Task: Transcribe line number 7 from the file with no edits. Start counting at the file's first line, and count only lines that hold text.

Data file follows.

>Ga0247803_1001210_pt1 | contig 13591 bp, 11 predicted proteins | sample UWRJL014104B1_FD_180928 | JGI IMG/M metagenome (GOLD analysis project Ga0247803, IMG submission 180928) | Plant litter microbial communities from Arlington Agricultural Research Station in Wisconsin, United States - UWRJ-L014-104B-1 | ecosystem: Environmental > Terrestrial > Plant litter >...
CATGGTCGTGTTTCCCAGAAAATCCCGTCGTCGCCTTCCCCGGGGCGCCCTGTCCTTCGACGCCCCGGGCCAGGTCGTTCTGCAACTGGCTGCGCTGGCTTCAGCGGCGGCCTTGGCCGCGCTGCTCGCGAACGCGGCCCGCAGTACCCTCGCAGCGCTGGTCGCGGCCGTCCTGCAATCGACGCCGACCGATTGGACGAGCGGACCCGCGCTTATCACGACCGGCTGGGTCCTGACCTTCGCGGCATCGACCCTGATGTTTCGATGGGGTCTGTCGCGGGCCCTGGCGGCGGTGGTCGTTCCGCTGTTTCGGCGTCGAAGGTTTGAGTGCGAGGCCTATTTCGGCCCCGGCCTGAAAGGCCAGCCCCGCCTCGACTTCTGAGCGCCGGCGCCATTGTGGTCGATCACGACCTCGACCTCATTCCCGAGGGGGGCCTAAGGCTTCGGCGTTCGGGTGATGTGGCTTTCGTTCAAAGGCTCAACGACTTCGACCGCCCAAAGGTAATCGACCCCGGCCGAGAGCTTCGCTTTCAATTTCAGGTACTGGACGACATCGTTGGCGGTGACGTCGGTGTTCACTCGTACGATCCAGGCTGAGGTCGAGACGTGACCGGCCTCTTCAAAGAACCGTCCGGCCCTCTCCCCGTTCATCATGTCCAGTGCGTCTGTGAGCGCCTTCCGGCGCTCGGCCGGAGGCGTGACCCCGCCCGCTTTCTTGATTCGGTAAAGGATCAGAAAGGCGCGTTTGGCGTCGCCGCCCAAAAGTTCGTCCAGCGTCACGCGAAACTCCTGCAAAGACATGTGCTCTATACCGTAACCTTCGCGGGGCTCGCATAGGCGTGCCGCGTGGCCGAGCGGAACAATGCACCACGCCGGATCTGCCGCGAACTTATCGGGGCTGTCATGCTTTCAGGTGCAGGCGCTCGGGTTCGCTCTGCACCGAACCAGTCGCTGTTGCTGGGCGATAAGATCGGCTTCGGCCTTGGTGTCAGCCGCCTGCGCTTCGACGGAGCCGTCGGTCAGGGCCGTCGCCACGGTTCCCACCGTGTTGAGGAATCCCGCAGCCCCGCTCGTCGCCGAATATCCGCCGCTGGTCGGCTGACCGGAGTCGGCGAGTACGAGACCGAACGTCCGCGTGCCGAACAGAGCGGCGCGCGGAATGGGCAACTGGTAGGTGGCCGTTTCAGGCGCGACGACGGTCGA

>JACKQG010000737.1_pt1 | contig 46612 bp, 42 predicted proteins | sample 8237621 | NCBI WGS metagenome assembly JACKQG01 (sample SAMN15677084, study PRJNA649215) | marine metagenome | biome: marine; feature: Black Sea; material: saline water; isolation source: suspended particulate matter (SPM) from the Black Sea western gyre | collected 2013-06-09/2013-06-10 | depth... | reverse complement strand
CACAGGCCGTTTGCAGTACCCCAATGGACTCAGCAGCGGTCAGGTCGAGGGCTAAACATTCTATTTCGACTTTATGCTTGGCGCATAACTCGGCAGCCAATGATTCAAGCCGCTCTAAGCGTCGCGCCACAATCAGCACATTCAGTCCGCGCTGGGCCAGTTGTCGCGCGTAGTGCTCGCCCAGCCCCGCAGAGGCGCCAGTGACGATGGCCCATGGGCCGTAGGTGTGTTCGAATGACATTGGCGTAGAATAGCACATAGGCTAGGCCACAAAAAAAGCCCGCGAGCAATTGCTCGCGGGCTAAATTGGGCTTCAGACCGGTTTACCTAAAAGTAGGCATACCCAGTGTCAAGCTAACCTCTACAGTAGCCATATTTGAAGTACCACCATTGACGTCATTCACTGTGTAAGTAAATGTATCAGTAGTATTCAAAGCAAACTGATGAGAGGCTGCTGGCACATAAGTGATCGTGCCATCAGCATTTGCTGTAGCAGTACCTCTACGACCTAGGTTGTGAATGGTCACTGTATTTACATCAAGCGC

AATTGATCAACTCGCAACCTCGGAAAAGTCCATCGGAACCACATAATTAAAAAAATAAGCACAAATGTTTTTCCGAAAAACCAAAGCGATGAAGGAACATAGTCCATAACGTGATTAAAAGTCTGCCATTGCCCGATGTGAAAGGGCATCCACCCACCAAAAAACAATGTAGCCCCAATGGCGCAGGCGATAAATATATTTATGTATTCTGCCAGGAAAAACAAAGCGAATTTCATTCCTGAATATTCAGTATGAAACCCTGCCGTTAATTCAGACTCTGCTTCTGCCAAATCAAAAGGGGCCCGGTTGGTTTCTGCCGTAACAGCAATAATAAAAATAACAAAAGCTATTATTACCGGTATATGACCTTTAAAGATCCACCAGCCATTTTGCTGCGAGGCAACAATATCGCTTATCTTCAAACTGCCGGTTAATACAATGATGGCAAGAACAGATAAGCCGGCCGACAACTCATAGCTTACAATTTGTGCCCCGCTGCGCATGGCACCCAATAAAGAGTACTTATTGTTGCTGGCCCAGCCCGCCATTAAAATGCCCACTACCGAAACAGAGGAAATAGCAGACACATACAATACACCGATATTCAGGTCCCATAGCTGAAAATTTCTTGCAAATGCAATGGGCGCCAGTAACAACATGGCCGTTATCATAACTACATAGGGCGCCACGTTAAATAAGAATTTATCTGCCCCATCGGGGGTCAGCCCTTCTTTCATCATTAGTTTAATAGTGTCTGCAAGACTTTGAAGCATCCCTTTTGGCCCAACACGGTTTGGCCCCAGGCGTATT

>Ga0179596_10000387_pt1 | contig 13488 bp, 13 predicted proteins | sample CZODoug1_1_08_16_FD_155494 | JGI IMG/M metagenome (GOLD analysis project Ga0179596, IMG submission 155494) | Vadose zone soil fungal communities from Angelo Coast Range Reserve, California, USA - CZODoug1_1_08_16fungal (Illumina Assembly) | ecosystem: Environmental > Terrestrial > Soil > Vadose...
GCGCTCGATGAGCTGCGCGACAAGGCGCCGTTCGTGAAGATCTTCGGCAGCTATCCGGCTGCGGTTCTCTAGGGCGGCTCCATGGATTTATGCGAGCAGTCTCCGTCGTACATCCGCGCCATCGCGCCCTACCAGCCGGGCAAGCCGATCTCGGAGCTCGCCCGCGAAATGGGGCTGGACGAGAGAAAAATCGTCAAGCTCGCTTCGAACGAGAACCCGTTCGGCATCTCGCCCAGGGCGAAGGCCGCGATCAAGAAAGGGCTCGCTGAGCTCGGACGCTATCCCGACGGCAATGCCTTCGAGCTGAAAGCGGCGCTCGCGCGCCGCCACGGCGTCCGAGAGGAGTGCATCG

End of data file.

GCGCTCGATGAGCTGCGCGACAAGGCGCCGTTCGTGAAGATCTTCGGCAGCTATCCGGCTGCGGTTCTCTAGGGCGGCTCCATGGATTTATGCGAGCAGTCTCCGTCGTACATCCGCGCCATCGCGCCCTACCAGCCGGGCAAGCCGATCTCGGAGCTCGCCCGCGAAATGGGGCTGGACGAGAGAAAAATCGTCAAGCTCGCTTCGAACGAGAACCCGTTCGGCATCTCGCCCAGGGCGAAGGCCGCGATCAAGAAAGGGCTCGCTGAGCTCGGACGCTATCCCGACGGCAATGCCTTCGAGCTGAAAGCGGCGCTCGCGCGCCGCCACGGCGTCCGAGAGGAGTGCATCG